Friday, May 4, 2012

Site 23

After six days amidst the maroon, red, pink, orange, tan and white sedimentary rocks that dominate the landscapes of  the Colorado Plateau Province, I woke up this morning to something very different.
Monday morning with Navajo sandstone at the Wedge Overlook, San Rafael Swell, Colorado Plateau.
Tuesday morning with Sevier River hoodoos, Tushar Mountains, eastern Basin and Range Province.

My neighbors here in the Castle Rock Campground are hoodoos eroded from the mid-Tertiary Sevier River Formation, a mix of sedimentary strata derived from volcanic rocks upstream.  The volcanics are products of the Mt. Belknap Caldera ca 10 miles to the south, part of the massive volcanic conflagration in the Basin and Range Province in mid-Tertiary time.

Volcanic material was eroded off the highlands and deposited in lake beds, canyons and river channels, including the one now occupied by Castle Rock Campground.  Then, with subsequent Basin and Range uplift, streams were rejuvenated and the river deposits themselves were eroded -- forming these wonderful hoodoos.  The layered texture reflects sediment diversity, ranging from fine to quite coarse, with some cobbles up to several feet across.

Bands of cobbles deposited during more energetic river flow ... perhaps flash floods?

Ash layers (white bands) indicate there was ongoing volcanic activity in the area during deposition.  Note the gradation of color above the lower ash layer with deposits containing progressively less ash (vs. the sharp contrast below).  A younger layer is visible near the top of the highest castle in upper right of photo.  These two layers have been dated at 13.8 and 6.9 Ma.

Most of the material of the Sevier River Formation was derived from the Joe Lot tuff, which covers much of the area.  The contact between the two rises above the upstream end of the campground.  Rises above???  That’s because the formations are severely tilted, even though Sevier River strata are nearly horizontal just a short distance downstream.

How cool!  Here you can view results of both Tertiary volcanics and Tertiary extension, for Basin and Range tectonics are featured as well.  A short distance south is a normal fault along which the northern block, containing the campground, has dropped.  The resultant deformation is easy to see at the upstream end of the campground.
Sevier River Formation, dipping north on left, nearly horizontal on right.
In this photo looking east across the drainage from the slope above Site 23, the red arrow points to Sevier River beds tilted very steeply, and appearing to lean against the Joe Lott tuff.  At the blue arrow to the north, beds dip much less (white ash layer is a good marker), and they become nearly horizontal downstream.

Here are the same "leaning" slabs (red arrow above) but viewed from below.  This area can be accessed via a trail from Site 17, marked "No ATVs".

The Sevier River Formation is not as photogenic as the more richly-colored sedimentary rocks of the Colorado Plateau; the hoodoos are a bit washed out in comparison, but the patterns are striking, especially in the shady alcoves.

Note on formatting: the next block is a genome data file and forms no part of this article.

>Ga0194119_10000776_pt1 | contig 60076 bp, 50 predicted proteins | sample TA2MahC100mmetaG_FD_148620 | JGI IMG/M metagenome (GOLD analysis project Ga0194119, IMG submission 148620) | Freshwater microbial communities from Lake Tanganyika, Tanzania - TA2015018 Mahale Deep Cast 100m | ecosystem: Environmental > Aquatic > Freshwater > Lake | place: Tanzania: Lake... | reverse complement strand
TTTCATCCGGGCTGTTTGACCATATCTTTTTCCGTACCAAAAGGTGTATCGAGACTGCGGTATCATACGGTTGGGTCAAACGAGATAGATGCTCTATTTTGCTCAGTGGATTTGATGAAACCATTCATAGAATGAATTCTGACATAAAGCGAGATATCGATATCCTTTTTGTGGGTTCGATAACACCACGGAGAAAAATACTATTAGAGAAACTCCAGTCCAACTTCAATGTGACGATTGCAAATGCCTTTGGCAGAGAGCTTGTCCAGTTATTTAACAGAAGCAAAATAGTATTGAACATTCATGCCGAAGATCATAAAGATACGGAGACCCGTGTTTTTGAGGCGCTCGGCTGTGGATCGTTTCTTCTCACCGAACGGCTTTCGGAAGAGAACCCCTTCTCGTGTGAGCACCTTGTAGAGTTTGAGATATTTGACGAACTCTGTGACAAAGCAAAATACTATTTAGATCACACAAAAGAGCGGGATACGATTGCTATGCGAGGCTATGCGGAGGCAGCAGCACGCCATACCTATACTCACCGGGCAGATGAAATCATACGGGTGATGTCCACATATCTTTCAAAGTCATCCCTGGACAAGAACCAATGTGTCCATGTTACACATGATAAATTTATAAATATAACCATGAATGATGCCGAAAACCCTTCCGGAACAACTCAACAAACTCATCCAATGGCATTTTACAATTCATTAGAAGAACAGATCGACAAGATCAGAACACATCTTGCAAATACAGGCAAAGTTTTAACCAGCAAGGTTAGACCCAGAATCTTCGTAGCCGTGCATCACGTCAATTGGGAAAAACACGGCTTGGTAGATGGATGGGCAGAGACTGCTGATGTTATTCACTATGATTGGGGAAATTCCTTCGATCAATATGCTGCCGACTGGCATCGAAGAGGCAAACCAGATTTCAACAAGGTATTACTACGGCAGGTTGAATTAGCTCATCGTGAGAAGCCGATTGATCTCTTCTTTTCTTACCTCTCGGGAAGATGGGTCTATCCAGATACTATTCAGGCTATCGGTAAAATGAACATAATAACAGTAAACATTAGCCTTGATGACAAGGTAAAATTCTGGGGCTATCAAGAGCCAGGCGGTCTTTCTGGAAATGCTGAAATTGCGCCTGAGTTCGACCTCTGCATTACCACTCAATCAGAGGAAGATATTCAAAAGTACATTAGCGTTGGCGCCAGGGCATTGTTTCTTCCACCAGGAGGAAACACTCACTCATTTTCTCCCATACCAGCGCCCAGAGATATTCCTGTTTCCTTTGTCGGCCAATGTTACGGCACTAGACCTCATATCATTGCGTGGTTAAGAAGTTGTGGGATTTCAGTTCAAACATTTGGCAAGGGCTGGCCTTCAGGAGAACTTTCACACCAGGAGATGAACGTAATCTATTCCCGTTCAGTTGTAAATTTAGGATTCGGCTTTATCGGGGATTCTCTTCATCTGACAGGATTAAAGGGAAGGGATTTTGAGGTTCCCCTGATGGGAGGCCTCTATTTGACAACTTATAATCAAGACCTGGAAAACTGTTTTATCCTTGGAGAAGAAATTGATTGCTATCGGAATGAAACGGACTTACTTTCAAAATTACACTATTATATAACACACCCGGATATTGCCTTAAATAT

Right:  vertical drainages (slots) develop on Sevier River outcrops, from several inches across to wide enough to enter.  Do hoodoos come about because of this erosional tendency?

The back walls of the slots have beautiful horizontal ripples (below, dog for scale).

Left:  in an especially shady alcove there is a bit more color and warmth in photos ... thanks to the flash.

Below:  the artistic handiwork of erosion.

The Sevier hoodoos and Joe Lott tuff at Castle Rock Campground are featured in Vignette 12 in Geology Underfoot in Southern Utah (Orndorff, Wieder and Futey, 2006), and in the Utah Geologic Survey’s Geosights.  Both sources mention Site 23 as an excellent location to view rocks and structures of interest.  From the west side of the campground loop, informal trails lead into the hoodoo neighborhoods above.

Below:  both the Sevier River Formation (right) and Joe Lott tuff (left) are visible at Site 23. Here at the contact they dip to the north, due to a fault a short distance upstream.

How to get there:

Castle Rock Campground is just south of Interstate 70, about 20 miles west of Richfield, Utah, and 17 miles east of the junction with Interstate 15.  Fremont Indian State Parkclose by on the other side of the highway, is worth a visit as well.  Take exit 17 and go south 1.2 miles to the campground.  Sites are $13 per night (2012), and include water, dumpsters, bathrooms, a creek, plenty of shade, a hiking trail up Joe Lott Creek, entry to the FISP Museum, and of course great entertainment for geo-geeks.  Famous Site 23 is on the west side of the loop at the upstream end of the campground ... but be prepared for hordes of geo-pilgrims ;-)

1 comment:

  1. wow, amazing pictures!! They're rocky formations and yet they look so plastic (well, I guess they are plastic, just on a larger timescale) and textured like a beautiful piece of cloth! thanks for sharing them with us! :-)